Petr Tu
University of Hradec Kr
ı svobody 331, 500 01, Hradec Kr
Jan Ko
y and Vil
em Srovnal
SB - Technical University of Ostrava
17. listopadu 15, 708 33, Ostrava-Poruba
Multicriterial decision-making, robot soccer strategy.
The principle of multicriterial decision-making is used for the purpose of autonomous control of both in-
dividual agent and the multiagent team as a whole. This approach to the realization of control mechanism
is non-standard and experimental and the robot soccer game was chosen as a testing ground for this control
method. It provides an area for further study and research and some of the details of its design will be presented
in this paper.
A great deal of scientific effort is aimed at the multi-
agent systems today. Also, the area of multicriterial
decision-making (or decision-support) is well devel-
oped. Nevertheless, the combination of both princi-
ples mentioned above still stands aside of the scien-
tific interest focus and provides a space for further
The need to follow the restrictions as well as
semantic meanings of general definitions provided
by both principles is the reason why it is necessary
to re-define some notions from the point of view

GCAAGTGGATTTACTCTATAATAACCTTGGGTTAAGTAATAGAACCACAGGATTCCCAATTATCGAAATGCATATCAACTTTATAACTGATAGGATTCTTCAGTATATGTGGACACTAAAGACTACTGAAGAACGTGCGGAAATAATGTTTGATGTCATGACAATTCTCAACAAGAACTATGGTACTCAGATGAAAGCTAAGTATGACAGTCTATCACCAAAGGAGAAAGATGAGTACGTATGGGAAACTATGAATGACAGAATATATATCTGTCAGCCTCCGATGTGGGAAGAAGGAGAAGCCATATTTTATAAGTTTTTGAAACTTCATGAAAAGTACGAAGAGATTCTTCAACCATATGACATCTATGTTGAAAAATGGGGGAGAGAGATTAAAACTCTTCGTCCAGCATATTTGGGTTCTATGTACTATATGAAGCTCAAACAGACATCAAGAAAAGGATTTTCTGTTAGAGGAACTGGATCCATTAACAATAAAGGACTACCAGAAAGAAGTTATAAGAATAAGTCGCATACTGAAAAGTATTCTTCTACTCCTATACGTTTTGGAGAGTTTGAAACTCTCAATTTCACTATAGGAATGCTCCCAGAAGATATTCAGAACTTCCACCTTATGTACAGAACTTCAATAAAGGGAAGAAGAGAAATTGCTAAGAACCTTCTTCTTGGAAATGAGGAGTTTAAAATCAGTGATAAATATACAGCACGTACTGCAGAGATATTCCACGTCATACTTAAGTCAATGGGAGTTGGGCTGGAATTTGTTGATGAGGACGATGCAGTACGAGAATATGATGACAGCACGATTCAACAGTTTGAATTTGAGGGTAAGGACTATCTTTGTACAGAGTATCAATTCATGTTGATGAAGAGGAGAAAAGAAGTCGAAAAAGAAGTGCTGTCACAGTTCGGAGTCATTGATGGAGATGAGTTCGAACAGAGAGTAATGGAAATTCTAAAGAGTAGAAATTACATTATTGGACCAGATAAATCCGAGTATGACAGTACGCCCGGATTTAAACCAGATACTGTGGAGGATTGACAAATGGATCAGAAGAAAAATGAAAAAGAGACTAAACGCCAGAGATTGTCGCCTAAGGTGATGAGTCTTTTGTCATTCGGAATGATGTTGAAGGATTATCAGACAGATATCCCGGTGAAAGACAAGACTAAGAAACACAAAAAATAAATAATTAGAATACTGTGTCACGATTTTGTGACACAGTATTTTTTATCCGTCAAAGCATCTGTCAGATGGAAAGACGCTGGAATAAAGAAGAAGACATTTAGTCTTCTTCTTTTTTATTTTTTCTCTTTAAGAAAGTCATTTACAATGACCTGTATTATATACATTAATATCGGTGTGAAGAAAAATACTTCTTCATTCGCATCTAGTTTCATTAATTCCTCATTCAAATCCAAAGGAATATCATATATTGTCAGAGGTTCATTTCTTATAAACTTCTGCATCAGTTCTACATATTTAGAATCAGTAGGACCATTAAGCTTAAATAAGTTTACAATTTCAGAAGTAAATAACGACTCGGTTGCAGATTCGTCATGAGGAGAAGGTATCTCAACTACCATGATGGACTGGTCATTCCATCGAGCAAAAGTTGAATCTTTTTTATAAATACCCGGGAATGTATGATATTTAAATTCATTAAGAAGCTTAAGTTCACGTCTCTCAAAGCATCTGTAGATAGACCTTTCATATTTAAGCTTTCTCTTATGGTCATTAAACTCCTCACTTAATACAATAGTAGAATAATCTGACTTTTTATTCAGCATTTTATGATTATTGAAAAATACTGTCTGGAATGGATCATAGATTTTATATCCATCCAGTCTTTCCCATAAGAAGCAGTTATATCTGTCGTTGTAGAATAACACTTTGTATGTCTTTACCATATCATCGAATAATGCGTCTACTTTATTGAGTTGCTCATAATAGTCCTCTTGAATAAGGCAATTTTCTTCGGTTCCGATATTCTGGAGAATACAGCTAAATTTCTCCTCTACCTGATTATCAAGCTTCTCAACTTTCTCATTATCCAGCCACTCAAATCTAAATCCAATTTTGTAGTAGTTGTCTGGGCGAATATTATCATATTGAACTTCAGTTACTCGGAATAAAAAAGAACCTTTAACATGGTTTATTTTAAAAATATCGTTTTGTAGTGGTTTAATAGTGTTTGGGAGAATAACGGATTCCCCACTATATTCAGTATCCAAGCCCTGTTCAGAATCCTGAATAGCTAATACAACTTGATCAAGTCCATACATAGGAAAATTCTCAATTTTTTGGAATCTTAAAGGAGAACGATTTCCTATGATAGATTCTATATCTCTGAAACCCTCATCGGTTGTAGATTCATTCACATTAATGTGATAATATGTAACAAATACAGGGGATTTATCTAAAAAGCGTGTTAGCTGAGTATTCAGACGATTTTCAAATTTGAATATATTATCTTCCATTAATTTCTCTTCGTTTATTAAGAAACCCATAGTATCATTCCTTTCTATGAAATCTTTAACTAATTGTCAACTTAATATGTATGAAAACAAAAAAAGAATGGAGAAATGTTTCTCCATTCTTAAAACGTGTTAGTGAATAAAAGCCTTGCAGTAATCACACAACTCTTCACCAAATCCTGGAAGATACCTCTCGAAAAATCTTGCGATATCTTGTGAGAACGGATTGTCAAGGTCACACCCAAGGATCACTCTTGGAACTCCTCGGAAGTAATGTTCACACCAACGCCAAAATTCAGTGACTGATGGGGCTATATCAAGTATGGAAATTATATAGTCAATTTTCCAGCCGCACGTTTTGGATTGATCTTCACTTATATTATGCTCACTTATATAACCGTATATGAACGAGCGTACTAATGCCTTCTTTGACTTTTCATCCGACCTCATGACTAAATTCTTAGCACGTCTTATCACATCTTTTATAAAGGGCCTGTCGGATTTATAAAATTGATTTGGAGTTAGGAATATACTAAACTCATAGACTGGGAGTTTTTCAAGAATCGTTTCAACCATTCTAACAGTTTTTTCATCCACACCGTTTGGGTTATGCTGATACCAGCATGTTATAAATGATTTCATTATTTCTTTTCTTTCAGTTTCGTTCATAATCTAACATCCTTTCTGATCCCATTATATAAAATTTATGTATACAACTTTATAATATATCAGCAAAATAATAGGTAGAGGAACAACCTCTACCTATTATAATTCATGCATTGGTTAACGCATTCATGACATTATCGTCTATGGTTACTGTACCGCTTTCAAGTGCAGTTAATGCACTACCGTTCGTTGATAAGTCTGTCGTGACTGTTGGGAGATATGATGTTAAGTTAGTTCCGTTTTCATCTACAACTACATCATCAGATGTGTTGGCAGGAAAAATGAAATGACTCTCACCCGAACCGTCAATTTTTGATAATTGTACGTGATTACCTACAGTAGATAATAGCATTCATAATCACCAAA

of multicriterial decision-making (MDM) in multi-
agent systems (MAS). Also, the principle changes
of both little or big importance have to be made ac-
cordingly. It is important to remember the fact, that
there are restrictions and constraints, i.e. above all,
the need of numerical representation of all the facts
relevant for the decision-making (DM) process.
The MDM in MAS shows many features which
make such approach at least very interesting. It is
a method that is capable of providing an autonomous
control to the MAS as a whole or to the individual
agent. We have focused our research of this DM
system on the problem of the robot soccer game.
The game is fast, quickly evolving and represents
a dynamically changing environment, where it is im-
possible to follow long-term plans. We have to make
decisions based on the limited set of attributes (most
of them have to be computed from the processed im-
ages), while there is a theoretically infinite amount
of solutions and a minimal number of possible actua-
tor actions.
We introduced the basics of MDM terms in (Tu
et al., 2006). In (Ram
ık, 1999), (Fiala et al., 1997),
the wide scale of methods of multi-criteria decision-
making may befound. The Fig. 1 shows the steps
of the MDM process.
After initialization and goal acquisition in the phase
0, the agent tries to refresh its environmental data
by its sensors this is the phase 1. The agent’s
environment is described by attributies. Each at-
tribute is expressed numerically and represents mea-
sure of presence of given characteristic in the environ-
ment. The attribute value fits into bordered interval
the endpoints (upper limit and lower limit) of which
ık P., Koz
y J. and Srovnal V. (2007).
In Proceedings of the Fourth International Conference on Informatics in Control, Automation and Robotics, pages 428-431
Figure 1: The MDM process.
are specified by the sensor sensitivity and range. Dur-